News and Features

With Big Read, Dallas Turns Up the Temperature on Reading

In April, Dallas residents are invited to put down their smartphones, turn off their televisions and return to a form of entertainment that predates those gadgets – reading.

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The idea of the Big Read is to help books wrestle back some of the leisure space they’ve lost. The book everyone’s being asked to read even predicted the need for such an event.

Ray Bradbury’s Fahrenheit 451 is set in a disturbing future. Instead of putting out fires, firemen spend their time burning books. Everyday people gather to watch entertainment projected on the parlor wall. It was written in 1953, but the story gets more relevant by the day.

“Even now, as we get more involved in technology, and more removed from the printed word, I think there are things Ray Bradbury wrote about that I think we are seeing come to fruition in our day today,” says Peter Coyl, the manager of the Audelia Road branch of the Dallas Public Library.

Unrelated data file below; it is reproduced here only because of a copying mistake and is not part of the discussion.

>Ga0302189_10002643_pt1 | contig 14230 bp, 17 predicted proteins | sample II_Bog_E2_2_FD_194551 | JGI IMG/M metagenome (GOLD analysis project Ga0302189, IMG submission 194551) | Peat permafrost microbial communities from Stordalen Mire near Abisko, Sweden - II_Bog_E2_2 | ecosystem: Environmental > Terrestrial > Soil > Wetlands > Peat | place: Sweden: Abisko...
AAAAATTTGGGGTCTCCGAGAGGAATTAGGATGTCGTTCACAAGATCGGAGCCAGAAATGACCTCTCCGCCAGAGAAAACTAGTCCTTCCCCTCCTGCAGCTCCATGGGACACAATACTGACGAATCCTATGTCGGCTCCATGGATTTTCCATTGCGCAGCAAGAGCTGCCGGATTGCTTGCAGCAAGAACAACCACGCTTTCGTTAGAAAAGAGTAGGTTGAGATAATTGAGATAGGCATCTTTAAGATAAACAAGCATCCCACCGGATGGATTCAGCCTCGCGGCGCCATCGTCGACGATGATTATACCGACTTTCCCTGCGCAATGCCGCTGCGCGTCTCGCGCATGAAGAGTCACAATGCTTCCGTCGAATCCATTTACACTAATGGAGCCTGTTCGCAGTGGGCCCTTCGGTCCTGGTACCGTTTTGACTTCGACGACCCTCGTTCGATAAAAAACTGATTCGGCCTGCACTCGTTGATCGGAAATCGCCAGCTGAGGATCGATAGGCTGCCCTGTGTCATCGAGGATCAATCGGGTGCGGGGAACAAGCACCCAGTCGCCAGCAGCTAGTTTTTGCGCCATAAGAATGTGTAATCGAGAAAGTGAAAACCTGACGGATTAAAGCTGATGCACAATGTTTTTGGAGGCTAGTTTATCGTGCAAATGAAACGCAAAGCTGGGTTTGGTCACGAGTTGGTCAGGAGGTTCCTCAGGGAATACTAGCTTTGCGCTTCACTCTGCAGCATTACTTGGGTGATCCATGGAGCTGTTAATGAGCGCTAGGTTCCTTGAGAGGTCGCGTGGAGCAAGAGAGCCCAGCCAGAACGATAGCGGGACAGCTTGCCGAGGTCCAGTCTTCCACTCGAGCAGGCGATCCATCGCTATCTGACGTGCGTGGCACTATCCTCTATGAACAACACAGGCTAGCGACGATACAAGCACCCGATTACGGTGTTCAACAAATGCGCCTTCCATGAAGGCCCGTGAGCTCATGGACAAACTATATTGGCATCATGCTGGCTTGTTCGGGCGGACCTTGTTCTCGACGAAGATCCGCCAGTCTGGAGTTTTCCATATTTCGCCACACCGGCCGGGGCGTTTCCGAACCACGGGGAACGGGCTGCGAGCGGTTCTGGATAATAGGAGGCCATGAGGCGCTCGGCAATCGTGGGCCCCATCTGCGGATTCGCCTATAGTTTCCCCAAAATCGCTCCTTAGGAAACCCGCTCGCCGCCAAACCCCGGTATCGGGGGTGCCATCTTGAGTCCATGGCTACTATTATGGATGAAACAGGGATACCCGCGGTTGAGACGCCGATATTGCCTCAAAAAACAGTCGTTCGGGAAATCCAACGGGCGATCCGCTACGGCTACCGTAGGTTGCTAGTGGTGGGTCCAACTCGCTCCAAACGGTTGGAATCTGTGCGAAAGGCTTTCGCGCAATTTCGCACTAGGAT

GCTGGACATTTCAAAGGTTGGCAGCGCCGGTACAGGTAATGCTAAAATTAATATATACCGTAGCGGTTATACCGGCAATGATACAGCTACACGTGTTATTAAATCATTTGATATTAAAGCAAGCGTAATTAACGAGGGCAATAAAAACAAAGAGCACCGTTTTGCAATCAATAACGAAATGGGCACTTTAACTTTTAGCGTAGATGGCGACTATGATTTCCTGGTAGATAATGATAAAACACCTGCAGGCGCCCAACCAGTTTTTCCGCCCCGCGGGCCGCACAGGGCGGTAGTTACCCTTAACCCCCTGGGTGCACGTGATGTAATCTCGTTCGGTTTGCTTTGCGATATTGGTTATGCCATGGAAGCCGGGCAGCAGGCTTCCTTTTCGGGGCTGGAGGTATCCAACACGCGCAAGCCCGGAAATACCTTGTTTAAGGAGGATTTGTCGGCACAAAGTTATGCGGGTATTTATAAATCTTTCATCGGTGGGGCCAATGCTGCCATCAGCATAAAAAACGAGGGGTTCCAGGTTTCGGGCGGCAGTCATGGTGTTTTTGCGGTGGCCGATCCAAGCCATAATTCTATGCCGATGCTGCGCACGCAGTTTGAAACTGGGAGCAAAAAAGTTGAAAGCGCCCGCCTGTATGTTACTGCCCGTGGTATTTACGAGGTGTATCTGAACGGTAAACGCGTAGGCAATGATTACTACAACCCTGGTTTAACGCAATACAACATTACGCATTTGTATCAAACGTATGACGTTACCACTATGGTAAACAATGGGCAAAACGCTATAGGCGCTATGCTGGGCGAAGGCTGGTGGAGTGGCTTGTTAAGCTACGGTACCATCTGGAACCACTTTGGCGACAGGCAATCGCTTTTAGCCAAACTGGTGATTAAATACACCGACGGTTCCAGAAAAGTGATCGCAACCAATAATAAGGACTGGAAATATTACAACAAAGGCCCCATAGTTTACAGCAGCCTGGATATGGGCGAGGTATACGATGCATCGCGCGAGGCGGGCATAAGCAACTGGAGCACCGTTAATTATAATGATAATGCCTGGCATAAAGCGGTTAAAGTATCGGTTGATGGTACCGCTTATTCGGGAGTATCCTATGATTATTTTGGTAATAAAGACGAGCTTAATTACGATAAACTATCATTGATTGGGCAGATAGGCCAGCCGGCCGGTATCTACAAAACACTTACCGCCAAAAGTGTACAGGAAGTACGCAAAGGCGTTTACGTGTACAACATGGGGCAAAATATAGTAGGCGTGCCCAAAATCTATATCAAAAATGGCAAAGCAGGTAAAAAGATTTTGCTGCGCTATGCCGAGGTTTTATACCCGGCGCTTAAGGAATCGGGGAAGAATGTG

His library is among the branches that will host Big Read events in April. Discussion groups, author interviews and writing workshops are all on the schedule, thanks to D Academy and D magazine. (Bradbury biographer Sam Weller will appear on Think on Wednesday.) And ninth and 10th grade students in DISD are also being encouraged to read Fahrenheit 451. Free copies have been distributed to each student in those grades.

“Putting books in the hands of kids is important because they can pick up something, read it, and realize there’s more to life that just what they see on TV,” Coyl says.

And there’s a reason why the Big Read focuses on 9th and 10th graders.

“Ninth and 10th graders are starting to face decisions about whether or not they want to go to college or whether or not education is going to be a part of their life – they’re approaching an age where they can decide if they want to drop out or not,” says Kate Park, the executive director of the Friends of the Dallas Public Library. She helped organize the event. “So hopefully we can engage some ninth and 10th graders – we really want to encourage and foster lifelong learning, lifelong education, lifelong reading.”

Park says that organizers are already considering another Big Read for next year.